With identity theft on the rise and regulations getting tighter, Grant Adult Education (now renamed to Twin Rivers Adult School), decided to take proactive action to change all Student ID numbers from being the students’ Social Security Numbers (SSNs) to a random ID.
While in the end, it took a short piece of SQL code to make this happen; this code changed tens of thousands of records, representing every student record for the history of the school’s database. Because of the tremendous potential for damage and unintended consequences, this project required special care.
First, it was important to ensure that this change would break the database. Thankfully, the student information system (SIS) being used by the school was ASAP, which followed a best practice of separating the Student ID field from the internal primary key field. If this had not been the case, this task would have been much more risky and required more work, because changing the field in the student’s table would disconnect those records from every other previously connected table in the database.
The next issue was to ensure that there would be no duplicate numbers with the new Student ID numbers. In computer science, if two generated identifiers ended up being the same, this is called a “collision”. It was critical that this didn’t happen, because it would break the database if two different students somehow ended up with the same ID. So a standard random number generator would not work, because it could generate two of the same numbers. Thus, a custom pseudo-random number generator was created that converted sufficiently unique parts of each student’s information into a number that would avoid any data collisions.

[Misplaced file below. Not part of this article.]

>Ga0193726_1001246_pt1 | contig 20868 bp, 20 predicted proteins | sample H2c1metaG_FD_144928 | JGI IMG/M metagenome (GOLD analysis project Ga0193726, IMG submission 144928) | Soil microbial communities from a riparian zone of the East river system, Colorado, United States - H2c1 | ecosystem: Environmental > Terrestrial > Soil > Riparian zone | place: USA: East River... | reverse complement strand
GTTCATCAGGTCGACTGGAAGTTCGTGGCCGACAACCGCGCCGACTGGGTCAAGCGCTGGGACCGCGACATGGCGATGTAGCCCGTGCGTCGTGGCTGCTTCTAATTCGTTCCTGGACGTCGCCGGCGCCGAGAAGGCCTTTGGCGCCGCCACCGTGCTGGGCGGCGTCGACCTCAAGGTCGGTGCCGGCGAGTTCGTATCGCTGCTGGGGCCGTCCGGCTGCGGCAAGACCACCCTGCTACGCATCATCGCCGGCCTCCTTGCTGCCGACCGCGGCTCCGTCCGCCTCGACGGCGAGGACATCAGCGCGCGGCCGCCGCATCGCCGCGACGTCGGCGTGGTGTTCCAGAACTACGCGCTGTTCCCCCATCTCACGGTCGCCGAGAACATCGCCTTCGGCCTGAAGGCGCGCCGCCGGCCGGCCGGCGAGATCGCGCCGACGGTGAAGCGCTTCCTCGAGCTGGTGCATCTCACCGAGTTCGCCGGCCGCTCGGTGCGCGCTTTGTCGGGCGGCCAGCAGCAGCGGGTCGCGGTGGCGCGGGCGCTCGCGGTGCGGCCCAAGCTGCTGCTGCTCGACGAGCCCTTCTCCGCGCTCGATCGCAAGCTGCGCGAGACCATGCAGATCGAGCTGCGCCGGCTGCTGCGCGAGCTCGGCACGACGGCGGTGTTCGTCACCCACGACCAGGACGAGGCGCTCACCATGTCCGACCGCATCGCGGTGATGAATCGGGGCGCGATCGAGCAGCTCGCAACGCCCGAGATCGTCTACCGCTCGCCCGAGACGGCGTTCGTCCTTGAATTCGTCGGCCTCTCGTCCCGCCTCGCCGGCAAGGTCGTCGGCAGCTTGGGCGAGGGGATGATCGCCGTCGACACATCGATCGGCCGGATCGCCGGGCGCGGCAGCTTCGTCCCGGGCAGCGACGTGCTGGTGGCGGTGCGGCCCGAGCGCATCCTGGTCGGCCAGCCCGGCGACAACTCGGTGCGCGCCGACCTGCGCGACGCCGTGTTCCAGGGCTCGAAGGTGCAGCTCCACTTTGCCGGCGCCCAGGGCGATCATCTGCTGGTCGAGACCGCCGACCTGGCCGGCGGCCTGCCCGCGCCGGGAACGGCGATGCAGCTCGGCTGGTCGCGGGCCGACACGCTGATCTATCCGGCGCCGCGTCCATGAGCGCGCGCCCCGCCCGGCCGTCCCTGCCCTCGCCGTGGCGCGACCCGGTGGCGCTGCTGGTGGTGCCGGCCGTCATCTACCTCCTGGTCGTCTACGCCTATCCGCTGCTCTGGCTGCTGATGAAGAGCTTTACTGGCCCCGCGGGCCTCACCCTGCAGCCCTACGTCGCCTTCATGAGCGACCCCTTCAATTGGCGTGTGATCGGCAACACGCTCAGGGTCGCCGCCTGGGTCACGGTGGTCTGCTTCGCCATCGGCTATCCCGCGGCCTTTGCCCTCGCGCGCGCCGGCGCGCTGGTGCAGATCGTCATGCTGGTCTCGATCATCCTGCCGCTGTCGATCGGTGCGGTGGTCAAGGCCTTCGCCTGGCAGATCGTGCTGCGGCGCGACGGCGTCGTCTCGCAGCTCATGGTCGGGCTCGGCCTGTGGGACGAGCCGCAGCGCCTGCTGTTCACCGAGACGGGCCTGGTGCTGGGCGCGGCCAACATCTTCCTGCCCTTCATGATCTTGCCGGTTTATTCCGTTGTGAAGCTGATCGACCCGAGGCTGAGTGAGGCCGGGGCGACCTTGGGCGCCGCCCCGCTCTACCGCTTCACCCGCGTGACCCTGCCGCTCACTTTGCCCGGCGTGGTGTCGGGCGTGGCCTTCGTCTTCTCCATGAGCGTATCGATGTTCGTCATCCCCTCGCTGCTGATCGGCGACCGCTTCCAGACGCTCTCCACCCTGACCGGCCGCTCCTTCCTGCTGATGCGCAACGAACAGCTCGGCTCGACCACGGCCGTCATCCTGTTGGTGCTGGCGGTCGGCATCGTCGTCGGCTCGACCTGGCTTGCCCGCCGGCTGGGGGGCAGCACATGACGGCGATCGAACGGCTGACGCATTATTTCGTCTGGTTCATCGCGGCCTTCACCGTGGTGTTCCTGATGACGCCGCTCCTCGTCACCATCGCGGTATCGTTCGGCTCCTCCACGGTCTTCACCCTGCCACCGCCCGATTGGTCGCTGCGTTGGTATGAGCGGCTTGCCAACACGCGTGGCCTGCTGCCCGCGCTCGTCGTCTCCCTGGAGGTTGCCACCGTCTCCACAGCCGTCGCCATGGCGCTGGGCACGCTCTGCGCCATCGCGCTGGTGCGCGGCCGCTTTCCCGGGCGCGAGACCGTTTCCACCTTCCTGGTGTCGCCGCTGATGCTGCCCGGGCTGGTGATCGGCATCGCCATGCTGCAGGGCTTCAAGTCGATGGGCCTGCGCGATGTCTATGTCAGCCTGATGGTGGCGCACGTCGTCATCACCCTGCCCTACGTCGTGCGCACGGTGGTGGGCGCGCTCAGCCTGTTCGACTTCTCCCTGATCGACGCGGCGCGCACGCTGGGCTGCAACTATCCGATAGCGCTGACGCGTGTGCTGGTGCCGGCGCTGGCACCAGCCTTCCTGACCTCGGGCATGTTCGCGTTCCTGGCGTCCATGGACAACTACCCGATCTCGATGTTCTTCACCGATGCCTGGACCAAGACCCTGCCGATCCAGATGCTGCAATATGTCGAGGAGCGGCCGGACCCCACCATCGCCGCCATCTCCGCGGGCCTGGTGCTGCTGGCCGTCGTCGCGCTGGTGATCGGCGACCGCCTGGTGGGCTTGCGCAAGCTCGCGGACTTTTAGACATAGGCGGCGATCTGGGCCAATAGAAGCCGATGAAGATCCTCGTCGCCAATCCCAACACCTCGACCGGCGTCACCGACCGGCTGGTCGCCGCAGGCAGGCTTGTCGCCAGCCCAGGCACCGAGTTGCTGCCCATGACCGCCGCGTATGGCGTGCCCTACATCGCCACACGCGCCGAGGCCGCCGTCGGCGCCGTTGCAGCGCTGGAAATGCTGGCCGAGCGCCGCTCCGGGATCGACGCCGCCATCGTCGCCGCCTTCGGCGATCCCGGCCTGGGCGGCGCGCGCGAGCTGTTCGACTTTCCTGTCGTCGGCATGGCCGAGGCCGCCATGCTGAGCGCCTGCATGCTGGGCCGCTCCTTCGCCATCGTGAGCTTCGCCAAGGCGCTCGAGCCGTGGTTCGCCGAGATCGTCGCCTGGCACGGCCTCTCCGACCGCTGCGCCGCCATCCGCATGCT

Last, even though it seemed that things should work; there were important precautions. First, a copy of the database was made, and put it in a “sand box” (a separate server so that the database can be played with, without worrying about screwing up the real database). By doing this, a test run was accomplished, and it could be seen whether any obvious problems would arise.
But that alone would not be sufficient caution for doing this system-wide change. Next, through careful coordination with other IT department members, outside of regular work hours, the database was backed up, and was on the ready to be restored. Then the change was made.
At this point, the database was checked to see if anything seemed amiss. But, problems with data don’t always show up at first. So an email was sent to all staff, to inform them of the change, and to keep a look out for anything that seemed strange in the coming week, so that they could quickly report it, and it could be investigated.
Through these careful steps, the database was successfully changed, and the students became more protected from potential identity theft.